claration, that God hath made no foul, or spirit, in vain; for that the mighty work, defigned from the creation of the world, fhall furely be at last accomplished.

All which is moft confiftent with what is faid in another part of this Divine Prophecy, ch. lv. ver. 10, 11, 12; and confiftent alfo with what, in the courfe of the many preceding Remarks, has appeared to be the uniform. tenor of the Holy Scriptures.



BESIDES the feveral paffages in the Septua gint already mentioned in thefe Remarks, there are the following, amongst others, which plainly fhew that the word TTXH is ufed to denote d

living principle, or the human animal foul, or spirit:

Leviticus, ch. iv. ver. 2, 27; ch. v. ver. 1, 4, 17; ch. vi. ver. 2. Deuteronomy, ch. iv. ver. 9, 29; ch. vi. ver. 5; ch. x. ver. 12; ch. xii. ver. 15; ch. xiv. ver. 26; ch. xxvi. ver. 16; ch. xxx. ver. 2, 10.

And the following do alfo, befides thofe already cited, fhew the fuperior diftinction of HINOH and ΠΝΕΥΜΑ. And many more might be adduced to the fame purpose:

Numbers, ch. xiv. ver. 24.

Deuteronomy, ch. ii. ver. 30; ch. xxxiv. ver. 9. Pfalm lxxviii. ver. 8. Job, ch. iv. ver. 15; ch. xxvi. ver. 4; ch. xxxii. ver. 9, 18. Luke, ch. xxiv. ver. 39. Acts, ch. xxiii. ver. 8, 9.

WE have feen, in the course of these Remarks, that in fome inftances the tranflation of the LXX varies exceedingly from our more modern verfions from the Hebrew; and perhaps, in fome places, in fuch a manner that it may even be doubted whether it was made from the fame original text.

But I cannot finish these obfervations without adding, that, in fuch paffages, we should be very careful not to conclude rafhly (as fome have done) that the Septuagint was, in thofe parts, a bad tranflation.

For, (to fay nothing of the probability, that the perfons

perfons who were employed, at different times, in the various parts of that excellent work, were more likely to understand the true and full meaning of the original words, than more modern interpreters,) it is a queftion that may very fairly be afked, whether the tranflators who compofed the Septuagint had not before them even more perfect and exact copies of the original Hebrew text than we now have?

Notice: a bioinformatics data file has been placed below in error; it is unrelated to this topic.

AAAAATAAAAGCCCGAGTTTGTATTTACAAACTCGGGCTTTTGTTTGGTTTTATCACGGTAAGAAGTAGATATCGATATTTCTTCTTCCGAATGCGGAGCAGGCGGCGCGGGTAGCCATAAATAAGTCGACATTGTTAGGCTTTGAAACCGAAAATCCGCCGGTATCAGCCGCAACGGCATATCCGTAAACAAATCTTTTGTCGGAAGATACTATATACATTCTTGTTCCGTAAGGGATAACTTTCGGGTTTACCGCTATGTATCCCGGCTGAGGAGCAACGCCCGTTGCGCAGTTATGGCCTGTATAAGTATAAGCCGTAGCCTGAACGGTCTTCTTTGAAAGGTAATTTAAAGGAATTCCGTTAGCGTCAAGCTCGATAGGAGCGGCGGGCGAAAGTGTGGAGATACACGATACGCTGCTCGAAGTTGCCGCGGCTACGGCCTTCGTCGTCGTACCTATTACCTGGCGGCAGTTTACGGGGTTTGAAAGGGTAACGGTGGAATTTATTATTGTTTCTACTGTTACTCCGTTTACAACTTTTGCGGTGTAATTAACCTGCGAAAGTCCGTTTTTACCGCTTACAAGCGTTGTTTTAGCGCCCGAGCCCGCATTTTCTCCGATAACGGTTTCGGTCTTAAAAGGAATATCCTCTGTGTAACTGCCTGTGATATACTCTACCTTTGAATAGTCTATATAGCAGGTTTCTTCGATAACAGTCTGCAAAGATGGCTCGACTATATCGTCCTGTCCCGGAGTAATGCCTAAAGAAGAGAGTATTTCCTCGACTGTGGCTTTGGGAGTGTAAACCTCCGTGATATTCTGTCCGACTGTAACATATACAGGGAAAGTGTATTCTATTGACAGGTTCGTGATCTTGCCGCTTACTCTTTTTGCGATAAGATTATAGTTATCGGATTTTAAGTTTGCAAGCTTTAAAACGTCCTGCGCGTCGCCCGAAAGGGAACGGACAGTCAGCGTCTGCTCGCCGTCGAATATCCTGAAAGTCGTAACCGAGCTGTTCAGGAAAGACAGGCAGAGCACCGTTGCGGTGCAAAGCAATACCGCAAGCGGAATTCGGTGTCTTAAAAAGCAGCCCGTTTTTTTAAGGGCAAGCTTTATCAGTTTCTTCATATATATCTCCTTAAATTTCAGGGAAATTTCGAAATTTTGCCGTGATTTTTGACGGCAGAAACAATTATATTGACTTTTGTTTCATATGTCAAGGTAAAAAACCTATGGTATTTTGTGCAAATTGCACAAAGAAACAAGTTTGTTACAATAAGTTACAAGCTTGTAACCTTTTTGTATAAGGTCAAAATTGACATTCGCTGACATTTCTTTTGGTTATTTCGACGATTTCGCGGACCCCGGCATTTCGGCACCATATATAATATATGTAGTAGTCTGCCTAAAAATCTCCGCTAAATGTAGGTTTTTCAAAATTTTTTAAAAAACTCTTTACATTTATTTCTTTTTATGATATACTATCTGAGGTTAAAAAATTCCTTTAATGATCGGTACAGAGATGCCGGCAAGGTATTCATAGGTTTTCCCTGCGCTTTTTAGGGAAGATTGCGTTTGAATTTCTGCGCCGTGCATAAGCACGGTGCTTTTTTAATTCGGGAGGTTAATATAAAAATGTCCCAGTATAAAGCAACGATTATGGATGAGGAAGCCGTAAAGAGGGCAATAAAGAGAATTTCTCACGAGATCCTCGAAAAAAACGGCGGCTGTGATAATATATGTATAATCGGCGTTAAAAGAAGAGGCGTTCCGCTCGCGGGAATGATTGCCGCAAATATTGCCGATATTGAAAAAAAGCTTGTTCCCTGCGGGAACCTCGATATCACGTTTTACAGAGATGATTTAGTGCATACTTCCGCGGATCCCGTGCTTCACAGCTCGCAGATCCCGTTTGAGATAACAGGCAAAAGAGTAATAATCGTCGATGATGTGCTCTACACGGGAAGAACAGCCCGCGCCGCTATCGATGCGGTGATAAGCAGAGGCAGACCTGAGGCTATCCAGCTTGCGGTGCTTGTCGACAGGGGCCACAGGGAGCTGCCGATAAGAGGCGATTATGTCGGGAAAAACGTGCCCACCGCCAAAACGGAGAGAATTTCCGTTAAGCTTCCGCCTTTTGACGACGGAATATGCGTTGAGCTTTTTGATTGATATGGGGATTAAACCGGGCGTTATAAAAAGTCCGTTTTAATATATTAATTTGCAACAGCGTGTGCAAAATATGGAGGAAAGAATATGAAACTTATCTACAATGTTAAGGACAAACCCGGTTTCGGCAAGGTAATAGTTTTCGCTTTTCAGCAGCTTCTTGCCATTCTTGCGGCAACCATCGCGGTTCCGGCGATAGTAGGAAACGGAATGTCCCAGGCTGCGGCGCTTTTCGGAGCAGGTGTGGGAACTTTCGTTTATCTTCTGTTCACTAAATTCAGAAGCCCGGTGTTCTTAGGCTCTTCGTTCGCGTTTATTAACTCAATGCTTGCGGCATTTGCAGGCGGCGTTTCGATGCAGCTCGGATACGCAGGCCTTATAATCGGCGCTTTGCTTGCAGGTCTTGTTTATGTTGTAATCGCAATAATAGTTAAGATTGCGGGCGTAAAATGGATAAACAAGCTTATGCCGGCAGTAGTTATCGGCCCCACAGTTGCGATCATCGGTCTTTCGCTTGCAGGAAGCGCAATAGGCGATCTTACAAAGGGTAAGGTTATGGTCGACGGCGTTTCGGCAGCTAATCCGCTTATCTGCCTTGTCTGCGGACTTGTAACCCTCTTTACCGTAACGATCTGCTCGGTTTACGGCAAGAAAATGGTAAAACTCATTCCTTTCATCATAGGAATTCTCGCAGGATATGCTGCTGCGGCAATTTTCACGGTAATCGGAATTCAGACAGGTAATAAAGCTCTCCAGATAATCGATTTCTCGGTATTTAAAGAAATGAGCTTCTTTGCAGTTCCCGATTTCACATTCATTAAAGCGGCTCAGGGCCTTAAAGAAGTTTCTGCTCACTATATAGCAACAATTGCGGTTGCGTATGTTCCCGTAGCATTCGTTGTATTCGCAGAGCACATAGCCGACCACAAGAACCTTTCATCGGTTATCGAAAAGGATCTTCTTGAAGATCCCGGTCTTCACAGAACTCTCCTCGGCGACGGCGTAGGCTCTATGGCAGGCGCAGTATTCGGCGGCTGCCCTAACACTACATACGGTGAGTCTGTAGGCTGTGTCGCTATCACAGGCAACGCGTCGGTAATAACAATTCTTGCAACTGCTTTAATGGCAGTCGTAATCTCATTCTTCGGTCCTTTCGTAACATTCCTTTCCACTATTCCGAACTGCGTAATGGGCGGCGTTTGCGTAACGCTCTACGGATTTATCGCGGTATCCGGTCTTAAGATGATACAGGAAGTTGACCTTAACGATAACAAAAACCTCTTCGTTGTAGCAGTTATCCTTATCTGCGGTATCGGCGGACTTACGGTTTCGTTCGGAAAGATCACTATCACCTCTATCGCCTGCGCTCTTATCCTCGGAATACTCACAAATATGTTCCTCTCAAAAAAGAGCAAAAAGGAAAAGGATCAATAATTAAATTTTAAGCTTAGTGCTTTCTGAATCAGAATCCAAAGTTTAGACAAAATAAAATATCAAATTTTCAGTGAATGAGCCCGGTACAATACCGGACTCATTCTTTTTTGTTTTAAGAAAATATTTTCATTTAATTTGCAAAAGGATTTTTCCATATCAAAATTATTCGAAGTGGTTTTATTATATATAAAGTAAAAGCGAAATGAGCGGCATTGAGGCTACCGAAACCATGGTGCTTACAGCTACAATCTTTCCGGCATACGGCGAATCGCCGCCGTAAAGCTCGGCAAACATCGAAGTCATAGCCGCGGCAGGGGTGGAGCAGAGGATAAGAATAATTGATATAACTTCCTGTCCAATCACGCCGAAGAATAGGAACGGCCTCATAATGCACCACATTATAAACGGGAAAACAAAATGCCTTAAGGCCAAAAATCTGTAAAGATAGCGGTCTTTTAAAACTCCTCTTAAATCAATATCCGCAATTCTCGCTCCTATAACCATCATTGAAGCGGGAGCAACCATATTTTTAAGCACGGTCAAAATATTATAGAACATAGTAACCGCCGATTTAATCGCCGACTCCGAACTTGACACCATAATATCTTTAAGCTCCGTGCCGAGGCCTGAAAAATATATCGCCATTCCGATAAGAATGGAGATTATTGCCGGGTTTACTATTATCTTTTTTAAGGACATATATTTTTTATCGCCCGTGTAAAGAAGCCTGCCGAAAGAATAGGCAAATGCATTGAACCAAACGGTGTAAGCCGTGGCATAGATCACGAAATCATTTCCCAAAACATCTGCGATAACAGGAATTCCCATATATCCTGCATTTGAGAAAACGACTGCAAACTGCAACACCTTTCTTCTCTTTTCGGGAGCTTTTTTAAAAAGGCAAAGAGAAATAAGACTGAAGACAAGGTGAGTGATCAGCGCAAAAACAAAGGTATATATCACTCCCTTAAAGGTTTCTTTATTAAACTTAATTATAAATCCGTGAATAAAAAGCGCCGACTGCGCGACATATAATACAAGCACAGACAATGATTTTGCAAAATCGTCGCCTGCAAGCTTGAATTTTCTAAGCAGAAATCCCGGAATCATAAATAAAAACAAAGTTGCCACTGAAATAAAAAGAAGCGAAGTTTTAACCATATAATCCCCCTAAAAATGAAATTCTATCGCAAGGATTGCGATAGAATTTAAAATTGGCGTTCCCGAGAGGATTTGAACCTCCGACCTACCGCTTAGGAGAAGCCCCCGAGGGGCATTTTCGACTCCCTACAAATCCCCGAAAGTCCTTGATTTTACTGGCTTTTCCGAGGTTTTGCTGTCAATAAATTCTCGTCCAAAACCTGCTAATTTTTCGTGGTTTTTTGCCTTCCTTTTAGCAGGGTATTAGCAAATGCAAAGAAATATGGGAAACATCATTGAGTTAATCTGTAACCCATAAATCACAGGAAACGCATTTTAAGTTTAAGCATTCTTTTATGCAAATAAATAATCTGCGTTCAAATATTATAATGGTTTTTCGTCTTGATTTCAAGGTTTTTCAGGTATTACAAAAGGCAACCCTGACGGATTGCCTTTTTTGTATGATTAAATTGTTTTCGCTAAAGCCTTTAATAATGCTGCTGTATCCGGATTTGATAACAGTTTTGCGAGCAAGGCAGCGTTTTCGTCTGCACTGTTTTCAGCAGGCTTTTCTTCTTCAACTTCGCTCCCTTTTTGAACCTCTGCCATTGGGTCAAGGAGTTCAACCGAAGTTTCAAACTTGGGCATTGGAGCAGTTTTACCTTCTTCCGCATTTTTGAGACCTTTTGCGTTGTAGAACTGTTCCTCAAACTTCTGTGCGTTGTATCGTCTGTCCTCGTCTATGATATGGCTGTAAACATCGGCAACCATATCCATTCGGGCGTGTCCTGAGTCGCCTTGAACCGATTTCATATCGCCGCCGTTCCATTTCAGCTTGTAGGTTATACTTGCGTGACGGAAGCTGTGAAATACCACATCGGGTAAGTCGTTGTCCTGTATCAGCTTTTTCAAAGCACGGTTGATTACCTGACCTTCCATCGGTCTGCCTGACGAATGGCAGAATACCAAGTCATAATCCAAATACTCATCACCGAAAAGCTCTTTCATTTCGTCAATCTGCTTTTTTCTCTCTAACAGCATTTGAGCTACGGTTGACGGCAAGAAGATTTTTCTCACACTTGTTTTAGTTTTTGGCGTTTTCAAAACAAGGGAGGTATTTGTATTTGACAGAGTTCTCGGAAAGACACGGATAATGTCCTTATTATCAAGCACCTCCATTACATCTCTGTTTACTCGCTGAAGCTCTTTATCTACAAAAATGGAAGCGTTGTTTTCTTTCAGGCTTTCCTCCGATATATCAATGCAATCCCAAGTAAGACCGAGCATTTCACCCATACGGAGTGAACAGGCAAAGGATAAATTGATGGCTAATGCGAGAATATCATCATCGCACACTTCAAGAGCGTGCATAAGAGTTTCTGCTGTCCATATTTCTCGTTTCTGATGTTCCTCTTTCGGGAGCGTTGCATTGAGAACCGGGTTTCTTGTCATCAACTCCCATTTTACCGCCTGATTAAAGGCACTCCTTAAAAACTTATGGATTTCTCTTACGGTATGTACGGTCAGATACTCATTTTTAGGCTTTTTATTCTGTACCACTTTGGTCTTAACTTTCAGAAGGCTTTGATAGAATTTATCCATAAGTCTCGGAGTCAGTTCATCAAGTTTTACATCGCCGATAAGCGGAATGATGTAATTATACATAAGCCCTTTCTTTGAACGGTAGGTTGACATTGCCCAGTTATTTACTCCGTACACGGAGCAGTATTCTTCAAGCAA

Probably they had. And there is the utmost reafon to believe, that they adhered faithfully and clofely to the original fenfe, in all parts; fince we 546. find Our Lord, and his Holy Apostles, giving fuch fanction to this verfion.

It has itself unquestionably been subject to some corruptions, and alterations, in the various copies of it but as far as we can come at the true original, which, as I have before observed, seems to be always, moft unquestionably, wherever the two celebrated copies, the Alexandrian and the Vatican, both agree entirely or nearly; (and fuch are the paffages I have most infifted upon;) as far as we can come at the true original, there it feems to be the best authority, we can have, for the reading or meaning of any part of Holy Writ.

And, with regard to other tranflations, either in Greek, or in other languages, and especially fuch as profefs to give only the general fenfe, in elegant vernacular expreffions of fuch languages, without adhering precifely to the meaning of the individual words in the original: furely we ought to hesitate somewhat, before we allow them to contain the true and full import of the Word of God.-Becaufe, if the tranflator lived in an age (as I am perfuaded every one of us even fill does,) not yet fully enlightened by the advantages and revelation of fcience: or, if (though a man VOL. II. learned


learned in language) he chanced to be a man of dull apprehenfion, or unacquainted with the vast extent of truly philofophical ideas, he is too likely to have given us, as a juft interpretation, only his own imperfect apprehenfion of the purport of cach paffage, rather than the deep and wondrous information contained in the original Divine Word.

Thefe obfervations ought not, therefore, to be concluded, without a caution, that, as we have reafon to believe the LXX did really adhere clofely to the original copies before them, fo, in tranflating their work, we fhould be as careful to adhere closely and minutely to the full purport and nice distinct meaning of the Greek words they made ufe of; endeavouring at the fame time, as far as we are able, to illuftrate that meaning faithfully, by the light of recent philofophical difcoveries, relating to thofe glorious Works of Creation, which contain a manifeftation of the wisdom and defigns of the Great Creator, in expreffions fo addreffed, to the human understanding, that there is neither fpeech nor language, but their voices are heard among them.


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